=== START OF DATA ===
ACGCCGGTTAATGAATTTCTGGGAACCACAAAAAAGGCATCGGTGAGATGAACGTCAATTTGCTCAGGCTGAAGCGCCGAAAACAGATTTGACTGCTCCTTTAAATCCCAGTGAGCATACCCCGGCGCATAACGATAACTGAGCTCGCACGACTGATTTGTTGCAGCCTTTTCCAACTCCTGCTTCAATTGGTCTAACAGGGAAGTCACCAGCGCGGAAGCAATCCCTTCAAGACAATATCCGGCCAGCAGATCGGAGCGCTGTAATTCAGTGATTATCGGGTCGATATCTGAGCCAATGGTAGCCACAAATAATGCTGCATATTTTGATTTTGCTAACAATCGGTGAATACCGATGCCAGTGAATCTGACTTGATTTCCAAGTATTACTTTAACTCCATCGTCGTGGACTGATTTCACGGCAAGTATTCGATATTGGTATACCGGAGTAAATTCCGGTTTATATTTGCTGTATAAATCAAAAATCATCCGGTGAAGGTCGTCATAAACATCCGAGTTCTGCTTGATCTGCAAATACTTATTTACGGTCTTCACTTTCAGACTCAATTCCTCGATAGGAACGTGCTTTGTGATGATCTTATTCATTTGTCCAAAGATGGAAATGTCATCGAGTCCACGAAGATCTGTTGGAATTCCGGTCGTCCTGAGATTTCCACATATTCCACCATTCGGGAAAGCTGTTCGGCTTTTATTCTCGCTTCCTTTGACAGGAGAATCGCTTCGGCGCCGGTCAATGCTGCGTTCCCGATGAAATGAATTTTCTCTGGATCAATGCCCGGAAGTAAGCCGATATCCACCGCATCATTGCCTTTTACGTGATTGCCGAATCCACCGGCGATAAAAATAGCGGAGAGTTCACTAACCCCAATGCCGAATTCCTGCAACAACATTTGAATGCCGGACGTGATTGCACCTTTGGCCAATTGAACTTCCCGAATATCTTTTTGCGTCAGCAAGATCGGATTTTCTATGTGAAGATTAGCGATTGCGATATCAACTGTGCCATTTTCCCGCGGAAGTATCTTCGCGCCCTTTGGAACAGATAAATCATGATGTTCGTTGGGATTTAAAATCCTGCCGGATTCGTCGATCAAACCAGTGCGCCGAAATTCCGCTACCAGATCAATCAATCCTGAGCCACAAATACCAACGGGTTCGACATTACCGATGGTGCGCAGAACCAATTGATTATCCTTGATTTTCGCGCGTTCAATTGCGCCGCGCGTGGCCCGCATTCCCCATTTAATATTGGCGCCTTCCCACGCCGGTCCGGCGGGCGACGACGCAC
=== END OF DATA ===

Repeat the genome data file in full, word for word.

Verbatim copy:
ACGCCGGTTAATGAATTTCTGGGAACCACAAAAAAGGCATCGGTGAGATGAACGTCAATTTGCTCAGGCTGAAGCGCCGAAAACAGATTTGACTGCTCCTTTAAATCCCAGTGAGCATACCCCGGCGCATAACGATAACTGAGCTCGCACGACTGATTTGTTGCAGCCTTTTCCAACTCCTGCTTCAATTGGTCTAACAGGGAAGTCACCAGCGCGGAAGCAATCCCTTCAAGACAATATCCGGCCAGCAGATCGGAGCGCTGTAATTCAGTGATTATCGGGTCGATATCTGAGCCAATGGTAGCCACAAATAATGCTGCATATTTTGATTTTGCTAACAATCGGTGAATACCGATGCCAGTGAATCTGACTTGATTTCCAAGTATTACTTTAACTCCATCGTCGTGGACTGATTTCACGGCAAGTATTCGATATTGGTATACCGGAGTAAATTCCGGTTTATATTTGCTGTATAAATCAAAAATCATCCGGTGAAGGTCGTCATAAACATCCGAGTTCTGCTTGATCTGCAAATACTTATTTACGGTCTTCACTTTCAGACTCAATTCCTCGATAGGAACGTGCTTTGTGATGATCTTATTCATTTGTCCAAAGATGGAAATGTCATCGAGTCCACGAAGATCTGTTGGAATTCCGGTCGTCCTGAGATTTCCACATATTCCACCATTCGGGAAAGCTGTTCGGCTTTTATTCTCGCTTCCTTTGACAGGAGAATCGCTTCGGCGCCGGTCAATGCTGCGTTCCCGATGAAATGAATTTTCTCTGGATCAATGCCCGGAAGTAAGCCGATATCCACCGCATCATTGCCTTTTACGTGATTGCCGAATCCACCGGCGATAAAAATAGCGGAGAGTTCACTAACCCCAATGCCGAATTCCTGCAACAACATTTGAATGCCGGACGTGATTGCACCTTTGGCCAATTGAACTTCCCGAATATCTTTTTGCGTCAGCAAGATCGGATTTTCTATGTGAAGATTAGCGATTGCGATATCAACTGTGCCATTTTCCCGCGGAAGTATCTTCGCGCCCTTTGGAACAGATAAATCATGATGTTCGTTGGGATTTAAAATCCTGCCGGATTCGTCGATCAAACCAGTGCGCCGAAATTCCGCTACCAGATCAATCAATCCTGAGCCACAAATACCAACGGGTTCGACATTACCGATGGTGCGCAGAACCAATTGATTATCCTTGATTTTCGCGCGTTCAATTGCGCCGCGCGTGGCCCGCATTCCCCATTTAATATTGGCGCCTTCCCACGCCGGTCCGGCGGGCGACGACGCAC